• 4.
  • At 02:26 AM on 29 Sep 2006,
  • r strake wrote:

theres tony blair all for 'freedom' and 'democracy' oh and military dictatorships.

  • 5.
  • At 09:02 AM on 29 Sep 2006,
  • Brian Kelly wrote:

After the Glitz & glamour , sex lies, & video!(that didn't work for Pressa but those that did allegedly had an soft time) ! The speeches throughout the week were for the audience there not the wider public. Anaylysed after the tears & sorely clapped hands!... methinks the party faithfull will be thinking "Just what was that all about"....!& with empty coffers!!.. just how are we to pay the Bill?
To conclude, the night after the Manchester love-in, we have"Question Time".. now thats when real people have their chance to ask real questions(censored & denied at Manchester). Innevitably Foreign Policy & Iraq featured heavily...Jack Straw was on the panel & was quized , heckled, abused,it was "pure rage"(if looks could kill!) from the audience for the peoples & soldiers that have been killed & injured in Foreign lands...but mainly IRAQ... that allegedly illegal invasion based on the dodgy dossier & Bush & Blair's determination to attack with "shock & awe"that was wrong! wrong! Wrong! Just as well Richard was doing his best to adjudicate/ moderate. If this was a NL husting ...events could have gone terribly wrong!. An example how the British are still so lividly angry & unforgiving when viewing this terrible governance they call New Labour. I do not understand how Tony Blair won the last election?...it can only be because of soft opposition & those in the electorate tied to NL welfare, electoral borders.."The West Lothian problem "& general spin... lets trust commonsense prevails next time.... giving the Tories a chance.... they couldn't do worse.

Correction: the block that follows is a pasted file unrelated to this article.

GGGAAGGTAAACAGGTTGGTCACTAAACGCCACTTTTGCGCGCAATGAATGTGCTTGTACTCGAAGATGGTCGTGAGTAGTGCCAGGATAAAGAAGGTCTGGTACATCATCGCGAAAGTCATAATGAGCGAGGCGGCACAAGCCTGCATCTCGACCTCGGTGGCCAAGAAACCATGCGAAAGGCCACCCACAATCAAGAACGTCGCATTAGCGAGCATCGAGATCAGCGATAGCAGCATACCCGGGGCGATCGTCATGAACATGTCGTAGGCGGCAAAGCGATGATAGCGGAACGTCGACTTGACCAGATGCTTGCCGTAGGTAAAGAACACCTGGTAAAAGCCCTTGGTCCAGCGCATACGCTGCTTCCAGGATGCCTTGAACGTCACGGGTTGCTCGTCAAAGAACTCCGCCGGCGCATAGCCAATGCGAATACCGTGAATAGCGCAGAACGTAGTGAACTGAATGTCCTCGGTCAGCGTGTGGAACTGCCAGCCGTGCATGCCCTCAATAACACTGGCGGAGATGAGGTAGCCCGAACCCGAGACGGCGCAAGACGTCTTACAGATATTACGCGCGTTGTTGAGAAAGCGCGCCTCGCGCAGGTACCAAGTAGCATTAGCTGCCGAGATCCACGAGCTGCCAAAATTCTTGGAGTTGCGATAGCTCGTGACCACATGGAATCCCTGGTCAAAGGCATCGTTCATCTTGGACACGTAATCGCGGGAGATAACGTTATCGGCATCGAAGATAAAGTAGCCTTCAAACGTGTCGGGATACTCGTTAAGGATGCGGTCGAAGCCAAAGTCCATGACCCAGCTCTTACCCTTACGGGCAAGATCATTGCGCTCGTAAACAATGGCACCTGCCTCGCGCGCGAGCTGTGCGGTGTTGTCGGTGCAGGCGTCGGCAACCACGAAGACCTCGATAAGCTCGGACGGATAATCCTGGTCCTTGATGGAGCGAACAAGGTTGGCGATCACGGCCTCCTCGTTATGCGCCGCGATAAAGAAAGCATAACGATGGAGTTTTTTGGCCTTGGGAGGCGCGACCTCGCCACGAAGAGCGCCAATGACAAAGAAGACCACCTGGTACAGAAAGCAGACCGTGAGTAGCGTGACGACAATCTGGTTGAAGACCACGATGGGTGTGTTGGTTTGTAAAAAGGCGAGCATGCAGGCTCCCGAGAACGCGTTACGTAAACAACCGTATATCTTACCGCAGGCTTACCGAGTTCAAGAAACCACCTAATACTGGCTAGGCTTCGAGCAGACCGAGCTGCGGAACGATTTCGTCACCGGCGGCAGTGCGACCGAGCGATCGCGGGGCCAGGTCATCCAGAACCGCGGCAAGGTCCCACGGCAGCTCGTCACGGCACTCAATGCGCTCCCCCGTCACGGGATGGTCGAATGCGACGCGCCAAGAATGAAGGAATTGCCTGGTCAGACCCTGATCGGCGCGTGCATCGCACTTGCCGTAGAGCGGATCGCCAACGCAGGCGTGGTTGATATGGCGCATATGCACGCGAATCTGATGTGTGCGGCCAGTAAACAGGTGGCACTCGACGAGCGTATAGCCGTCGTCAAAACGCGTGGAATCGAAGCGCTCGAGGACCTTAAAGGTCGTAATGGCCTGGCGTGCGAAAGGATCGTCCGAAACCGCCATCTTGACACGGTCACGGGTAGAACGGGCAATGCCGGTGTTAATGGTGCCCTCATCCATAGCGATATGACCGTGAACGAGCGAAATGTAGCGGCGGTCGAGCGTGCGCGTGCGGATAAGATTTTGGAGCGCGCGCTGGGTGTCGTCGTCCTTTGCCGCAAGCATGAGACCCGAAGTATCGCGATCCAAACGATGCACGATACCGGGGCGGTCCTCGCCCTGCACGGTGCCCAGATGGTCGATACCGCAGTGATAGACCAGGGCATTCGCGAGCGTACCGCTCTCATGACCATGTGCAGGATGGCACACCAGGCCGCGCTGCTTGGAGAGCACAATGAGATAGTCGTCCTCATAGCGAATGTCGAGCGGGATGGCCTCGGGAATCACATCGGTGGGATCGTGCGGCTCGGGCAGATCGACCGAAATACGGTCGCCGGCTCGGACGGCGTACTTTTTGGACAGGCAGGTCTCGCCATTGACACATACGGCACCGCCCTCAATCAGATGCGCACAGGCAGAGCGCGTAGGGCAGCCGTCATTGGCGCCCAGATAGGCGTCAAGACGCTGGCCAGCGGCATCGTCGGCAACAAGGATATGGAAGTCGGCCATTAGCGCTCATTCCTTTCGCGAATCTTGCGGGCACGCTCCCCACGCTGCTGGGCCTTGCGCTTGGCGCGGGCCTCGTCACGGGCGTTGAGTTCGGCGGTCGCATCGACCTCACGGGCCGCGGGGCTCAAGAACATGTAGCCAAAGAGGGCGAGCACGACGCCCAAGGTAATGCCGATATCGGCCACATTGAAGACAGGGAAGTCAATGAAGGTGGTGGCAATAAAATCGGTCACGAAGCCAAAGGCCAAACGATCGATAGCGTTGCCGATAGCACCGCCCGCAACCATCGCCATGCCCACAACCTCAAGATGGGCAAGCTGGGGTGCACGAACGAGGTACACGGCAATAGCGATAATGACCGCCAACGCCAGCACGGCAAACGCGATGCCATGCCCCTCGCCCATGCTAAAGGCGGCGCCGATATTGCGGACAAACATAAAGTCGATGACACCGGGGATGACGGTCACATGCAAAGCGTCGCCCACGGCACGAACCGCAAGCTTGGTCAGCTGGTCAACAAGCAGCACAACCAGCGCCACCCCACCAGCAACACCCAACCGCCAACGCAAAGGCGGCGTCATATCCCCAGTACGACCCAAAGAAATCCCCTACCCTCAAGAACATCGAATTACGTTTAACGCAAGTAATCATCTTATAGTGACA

• 6.
  • At 12:53 PM on 29 Sep 2006,
  • andy clark wrote:

Martin amis suggested that chile and uruguay - where he had just returned from after a stay of 18 months - were the only two civilized countries in south america.

Also he suggested that in south america the colonisers abused and then married the indigenous population, (and that this was an improvement on north america). This does not accord with what i heard from a uruguayan recently.

A check with google soon shows quotes along the lines of 'Uruguay's indigenous population was wiped out during the colonization period and there are virtually no descendants remaining.'

Evidently, they are more civilised in uruguay now than in 17th/18th centuries.

I have read and enjoyed some of his books btw.

during thursdays program it was said that the americans wanted war with Saddam, which always baffled me as i was led to believe that in the first instant he was "washingtons choice" over his predeccessor, Kassim, who in 1960 invaded Kuwait, i was serving on HMS Bulwark at the time and we were hurried up there with the frigate HMS Loch Fada. we carried number 42 royal marine commando whom we landed in kuwait city, whence they chased Kassim and company back over the border, i was led to believe that the american administration of the day installed Saddam Hussain as "a man they could do business with" strange bedfellows what? it was only when he threatened the oil that the yanks even bothered,